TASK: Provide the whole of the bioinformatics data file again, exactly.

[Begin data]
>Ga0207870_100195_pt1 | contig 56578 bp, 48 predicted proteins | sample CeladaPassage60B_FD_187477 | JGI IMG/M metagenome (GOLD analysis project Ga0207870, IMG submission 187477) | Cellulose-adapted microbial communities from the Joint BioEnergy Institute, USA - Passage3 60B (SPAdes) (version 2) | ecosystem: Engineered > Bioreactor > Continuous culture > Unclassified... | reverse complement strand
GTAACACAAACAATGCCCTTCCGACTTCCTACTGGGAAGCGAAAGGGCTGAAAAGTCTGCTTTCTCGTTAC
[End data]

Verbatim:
>Ga0207870_100195_pt1 | contig 56578 bp, 48 predicted proteins | sample CeladaPassage60B_FD_187477 | JGI IMG/M metagenome (GOLD analysis project Ga0207870, IMG submission 187477) | Cellulose-adapted microbial communities from the Joint BioEnergy Institute, USA - Passage3 60B (SPAdes) (version 2) | ecosystem: Engineered > Bioreactor > Continuous culture > Unclassified... | reverse complement strand
GTAACACAAACAATGCCCTTCCGACTTCCTACTGGGAAGCGAAAGGGCTGAAAAGTCTGCTTTCTCGTTAC